ABSTRACT

Jin, C.; Gong, Z.; Geng, L.; Zhao, K.; Xu, B.B., and Coco. G., 2018. Subsurface processes in salt marsh of central Jiangsu coast(China). In: Shim, J.-S.; Chun, I., and Lim, H.S. (eds.), Proceedings from the International Coastal Symposium (ICS) 2018 (Busan, Republic of Korea). Journal of Coastal Research, Special Issue No. 85, pp. 296–300. Coconut Creek (Florida), ISSN 0749-0208.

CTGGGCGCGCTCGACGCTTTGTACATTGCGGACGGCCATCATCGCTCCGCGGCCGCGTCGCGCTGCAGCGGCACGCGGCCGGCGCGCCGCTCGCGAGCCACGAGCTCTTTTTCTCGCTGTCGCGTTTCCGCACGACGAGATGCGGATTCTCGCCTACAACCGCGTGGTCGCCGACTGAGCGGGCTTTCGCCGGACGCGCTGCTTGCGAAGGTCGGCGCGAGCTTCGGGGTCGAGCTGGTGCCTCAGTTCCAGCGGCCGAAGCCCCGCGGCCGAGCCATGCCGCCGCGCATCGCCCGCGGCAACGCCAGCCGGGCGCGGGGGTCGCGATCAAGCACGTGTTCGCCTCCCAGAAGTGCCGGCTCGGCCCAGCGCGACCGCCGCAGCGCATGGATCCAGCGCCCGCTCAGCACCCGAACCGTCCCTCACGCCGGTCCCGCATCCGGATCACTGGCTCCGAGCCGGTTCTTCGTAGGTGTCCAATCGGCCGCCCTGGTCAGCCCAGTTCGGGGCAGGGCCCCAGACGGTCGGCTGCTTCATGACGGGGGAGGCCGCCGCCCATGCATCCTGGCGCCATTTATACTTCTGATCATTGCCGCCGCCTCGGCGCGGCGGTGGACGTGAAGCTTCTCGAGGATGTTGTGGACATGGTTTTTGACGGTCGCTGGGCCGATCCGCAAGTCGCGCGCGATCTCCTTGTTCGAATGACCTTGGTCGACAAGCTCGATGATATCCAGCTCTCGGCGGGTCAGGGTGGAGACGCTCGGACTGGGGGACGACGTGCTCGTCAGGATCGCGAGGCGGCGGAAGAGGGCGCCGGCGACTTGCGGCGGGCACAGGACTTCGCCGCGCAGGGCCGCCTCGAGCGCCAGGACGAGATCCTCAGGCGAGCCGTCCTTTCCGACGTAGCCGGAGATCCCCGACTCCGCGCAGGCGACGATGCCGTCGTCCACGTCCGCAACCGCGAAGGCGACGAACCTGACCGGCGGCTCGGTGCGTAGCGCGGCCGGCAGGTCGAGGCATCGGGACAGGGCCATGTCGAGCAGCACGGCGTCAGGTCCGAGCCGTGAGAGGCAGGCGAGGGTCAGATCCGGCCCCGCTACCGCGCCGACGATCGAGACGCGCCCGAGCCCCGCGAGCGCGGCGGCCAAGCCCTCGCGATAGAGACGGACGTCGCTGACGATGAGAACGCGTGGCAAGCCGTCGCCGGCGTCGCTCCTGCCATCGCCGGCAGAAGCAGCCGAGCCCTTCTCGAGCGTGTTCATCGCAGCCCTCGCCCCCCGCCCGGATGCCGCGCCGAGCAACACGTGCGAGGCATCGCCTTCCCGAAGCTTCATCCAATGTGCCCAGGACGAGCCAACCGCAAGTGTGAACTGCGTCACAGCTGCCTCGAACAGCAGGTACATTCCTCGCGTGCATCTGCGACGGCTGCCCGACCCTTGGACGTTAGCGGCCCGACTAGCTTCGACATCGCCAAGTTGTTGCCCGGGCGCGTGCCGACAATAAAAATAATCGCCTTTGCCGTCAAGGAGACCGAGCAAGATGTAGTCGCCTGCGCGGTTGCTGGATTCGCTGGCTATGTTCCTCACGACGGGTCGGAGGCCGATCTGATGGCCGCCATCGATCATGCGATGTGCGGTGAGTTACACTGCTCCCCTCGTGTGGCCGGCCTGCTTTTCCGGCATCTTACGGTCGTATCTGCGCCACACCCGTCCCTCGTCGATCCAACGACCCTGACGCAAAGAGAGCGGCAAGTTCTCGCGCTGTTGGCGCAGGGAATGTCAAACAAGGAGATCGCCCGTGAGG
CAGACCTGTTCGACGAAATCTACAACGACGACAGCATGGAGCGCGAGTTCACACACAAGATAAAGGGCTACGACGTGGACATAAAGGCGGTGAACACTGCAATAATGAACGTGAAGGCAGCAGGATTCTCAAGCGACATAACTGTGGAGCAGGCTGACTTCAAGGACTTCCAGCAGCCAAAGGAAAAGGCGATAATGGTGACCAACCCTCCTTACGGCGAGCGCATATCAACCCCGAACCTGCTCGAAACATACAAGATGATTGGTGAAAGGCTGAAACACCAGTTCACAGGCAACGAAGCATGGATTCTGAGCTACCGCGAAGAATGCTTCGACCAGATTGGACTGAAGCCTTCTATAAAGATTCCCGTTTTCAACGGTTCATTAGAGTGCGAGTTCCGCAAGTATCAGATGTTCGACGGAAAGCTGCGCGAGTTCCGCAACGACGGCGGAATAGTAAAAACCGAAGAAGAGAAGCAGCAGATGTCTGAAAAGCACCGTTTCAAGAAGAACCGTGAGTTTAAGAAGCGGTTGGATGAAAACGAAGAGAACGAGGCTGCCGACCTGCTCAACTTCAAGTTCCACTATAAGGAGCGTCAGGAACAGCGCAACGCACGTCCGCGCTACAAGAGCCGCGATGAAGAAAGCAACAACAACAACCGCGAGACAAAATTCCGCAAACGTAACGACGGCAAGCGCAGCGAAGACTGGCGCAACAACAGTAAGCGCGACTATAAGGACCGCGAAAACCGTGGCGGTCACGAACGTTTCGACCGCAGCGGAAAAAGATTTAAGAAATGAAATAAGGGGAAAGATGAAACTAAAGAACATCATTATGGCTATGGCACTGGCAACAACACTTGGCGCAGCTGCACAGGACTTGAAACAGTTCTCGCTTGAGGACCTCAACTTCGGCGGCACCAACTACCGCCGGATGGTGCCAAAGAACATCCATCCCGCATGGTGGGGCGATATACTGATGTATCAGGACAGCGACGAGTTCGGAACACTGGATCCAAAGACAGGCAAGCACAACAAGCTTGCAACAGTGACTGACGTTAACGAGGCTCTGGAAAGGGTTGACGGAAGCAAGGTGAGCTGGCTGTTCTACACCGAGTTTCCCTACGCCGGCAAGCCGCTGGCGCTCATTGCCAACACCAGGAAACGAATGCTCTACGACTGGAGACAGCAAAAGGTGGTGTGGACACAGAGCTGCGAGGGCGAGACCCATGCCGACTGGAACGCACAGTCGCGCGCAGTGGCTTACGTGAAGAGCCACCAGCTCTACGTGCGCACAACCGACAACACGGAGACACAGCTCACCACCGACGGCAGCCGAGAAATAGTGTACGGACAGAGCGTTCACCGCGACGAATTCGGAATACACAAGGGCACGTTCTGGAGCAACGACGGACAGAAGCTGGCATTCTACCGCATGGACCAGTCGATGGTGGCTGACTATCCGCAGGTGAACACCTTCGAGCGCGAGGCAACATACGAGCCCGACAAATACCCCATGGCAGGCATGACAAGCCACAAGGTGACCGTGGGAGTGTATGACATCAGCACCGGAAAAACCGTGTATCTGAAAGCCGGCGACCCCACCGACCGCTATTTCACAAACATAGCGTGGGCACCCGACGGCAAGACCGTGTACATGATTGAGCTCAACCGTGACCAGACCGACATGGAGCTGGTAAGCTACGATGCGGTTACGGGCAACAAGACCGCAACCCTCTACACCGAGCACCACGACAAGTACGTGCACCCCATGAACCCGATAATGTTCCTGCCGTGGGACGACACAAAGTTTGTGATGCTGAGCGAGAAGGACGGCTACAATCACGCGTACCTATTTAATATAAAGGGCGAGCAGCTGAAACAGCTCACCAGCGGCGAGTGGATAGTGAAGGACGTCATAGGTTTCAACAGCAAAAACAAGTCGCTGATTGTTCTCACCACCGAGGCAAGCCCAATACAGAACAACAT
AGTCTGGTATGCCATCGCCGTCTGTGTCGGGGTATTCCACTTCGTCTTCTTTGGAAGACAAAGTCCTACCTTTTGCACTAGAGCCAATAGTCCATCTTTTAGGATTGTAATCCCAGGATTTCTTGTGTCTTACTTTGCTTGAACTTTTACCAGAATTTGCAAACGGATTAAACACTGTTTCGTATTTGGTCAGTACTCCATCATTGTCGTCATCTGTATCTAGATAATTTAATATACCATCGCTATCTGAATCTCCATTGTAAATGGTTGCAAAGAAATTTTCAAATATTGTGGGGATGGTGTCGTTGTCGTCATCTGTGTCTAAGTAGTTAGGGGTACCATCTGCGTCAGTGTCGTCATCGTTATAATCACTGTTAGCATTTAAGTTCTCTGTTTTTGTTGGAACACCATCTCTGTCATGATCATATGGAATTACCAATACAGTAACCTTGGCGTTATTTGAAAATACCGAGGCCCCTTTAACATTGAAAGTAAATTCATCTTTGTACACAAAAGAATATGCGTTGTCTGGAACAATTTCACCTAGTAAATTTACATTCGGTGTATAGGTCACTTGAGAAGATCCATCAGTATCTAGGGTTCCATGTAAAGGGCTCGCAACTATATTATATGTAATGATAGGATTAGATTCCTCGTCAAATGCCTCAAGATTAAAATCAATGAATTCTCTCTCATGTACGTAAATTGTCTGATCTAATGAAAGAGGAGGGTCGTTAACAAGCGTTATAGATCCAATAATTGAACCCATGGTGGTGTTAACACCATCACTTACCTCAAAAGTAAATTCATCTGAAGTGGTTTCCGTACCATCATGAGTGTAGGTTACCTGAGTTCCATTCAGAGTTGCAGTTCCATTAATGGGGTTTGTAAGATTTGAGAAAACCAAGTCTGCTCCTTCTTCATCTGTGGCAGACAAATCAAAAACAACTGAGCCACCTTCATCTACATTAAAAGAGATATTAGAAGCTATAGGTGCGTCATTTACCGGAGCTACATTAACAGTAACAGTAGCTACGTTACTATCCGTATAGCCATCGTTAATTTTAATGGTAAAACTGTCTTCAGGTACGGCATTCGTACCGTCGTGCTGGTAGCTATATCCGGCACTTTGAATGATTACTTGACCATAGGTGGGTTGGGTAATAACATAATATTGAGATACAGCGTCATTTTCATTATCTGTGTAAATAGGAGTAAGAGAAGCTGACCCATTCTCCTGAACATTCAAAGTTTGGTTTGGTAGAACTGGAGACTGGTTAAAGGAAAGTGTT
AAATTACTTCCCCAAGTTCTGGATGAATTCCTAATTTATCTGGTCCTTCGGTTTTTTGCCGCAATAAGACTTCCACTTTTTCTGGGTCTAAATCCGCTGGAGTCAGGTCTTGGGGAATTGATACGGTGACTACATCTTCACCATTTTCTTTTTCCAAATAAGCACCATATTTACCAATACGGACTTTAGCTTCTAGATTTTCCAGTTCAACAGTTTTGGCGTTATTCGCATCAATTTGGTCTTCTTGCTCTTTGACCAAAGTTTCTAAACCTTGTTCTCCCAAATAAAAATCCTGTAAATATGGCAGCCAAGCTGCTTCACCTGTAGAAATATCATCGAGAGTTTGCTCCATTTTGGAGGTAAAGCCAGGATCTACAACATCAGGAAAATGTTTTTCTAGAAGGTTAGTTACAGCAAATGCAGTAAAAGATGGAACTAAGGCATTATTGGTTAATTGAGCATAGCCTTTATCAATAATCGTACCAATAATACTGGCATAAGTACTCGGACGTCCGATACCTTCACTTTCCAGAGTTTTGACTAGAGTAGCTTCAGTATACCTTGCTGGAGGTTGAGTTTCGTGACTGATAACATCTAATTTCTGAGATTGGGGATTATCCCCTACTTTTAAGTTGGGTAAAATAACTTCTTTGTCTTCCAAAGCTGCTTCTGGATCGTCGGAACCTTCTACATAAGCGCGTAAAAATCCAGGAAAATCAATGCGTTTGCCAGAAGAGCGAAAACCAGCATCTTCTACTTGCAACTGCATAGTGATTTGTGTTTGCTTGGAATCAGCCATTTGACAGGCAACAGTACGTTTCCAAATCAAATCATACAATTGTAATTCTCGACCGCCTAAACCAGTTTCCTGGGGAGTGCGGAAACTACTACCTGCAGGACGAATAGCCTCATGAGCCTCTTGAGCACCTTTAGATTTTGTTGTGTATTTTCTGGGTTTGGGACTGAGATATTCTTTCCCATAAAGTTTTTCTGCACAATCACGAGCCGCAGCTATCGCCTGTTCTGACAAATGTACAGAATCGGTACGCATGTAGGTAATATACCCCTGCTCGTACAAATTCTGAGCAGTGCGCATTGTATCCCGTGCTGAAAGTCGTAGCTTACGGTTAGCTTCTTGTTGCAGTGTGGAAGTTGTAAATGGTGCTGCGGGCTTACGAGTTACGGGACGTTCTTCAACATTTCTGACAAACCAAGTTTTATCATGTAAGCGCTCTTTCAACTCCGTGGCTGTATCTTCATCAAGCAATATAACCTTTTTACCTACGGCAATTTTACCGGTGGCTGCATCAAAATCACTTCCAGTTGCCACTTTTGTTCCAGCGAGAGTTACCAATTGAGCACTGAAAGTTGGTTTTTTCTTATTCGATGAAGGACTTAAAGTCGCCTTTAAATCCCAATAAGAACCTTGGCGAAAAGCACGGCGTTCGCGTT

Studies of tidal flats morphodynamics tend to ignore subsurface processes like bioturbation or underground water dynamics so that changes in the surface elevation are always considered to be the result of sedimentation/erosion on the soil surface. However, at times, subsurface variations can be as large as elevation changes driven by sedimentation and so control the evolution trend of surface elevation. In this study, four observation sites were set up on the salt marsh in the central Jiangsu coast (China). A three-year field observation campaign has been carried out studying seabed elevation changes. The Surface Elevation Table-Marker Horizon (SET-MH) technique was applied to measure surface elevation and net sedimentation. The subsurface variation was derived from the difference between the surface elevation and the sedimentation. Results show that the changes in surface elevation are not equal to the sedimentation and that subsurface process, responsible for such deviation, are strongly affected by storm surge. Storm surges increase the underground water content leading to the observed expansion of the subsurface soil. The expansion results in the rapid increase of surface elevation and it takes almost one year to recover to the surface elevation before the storm season.

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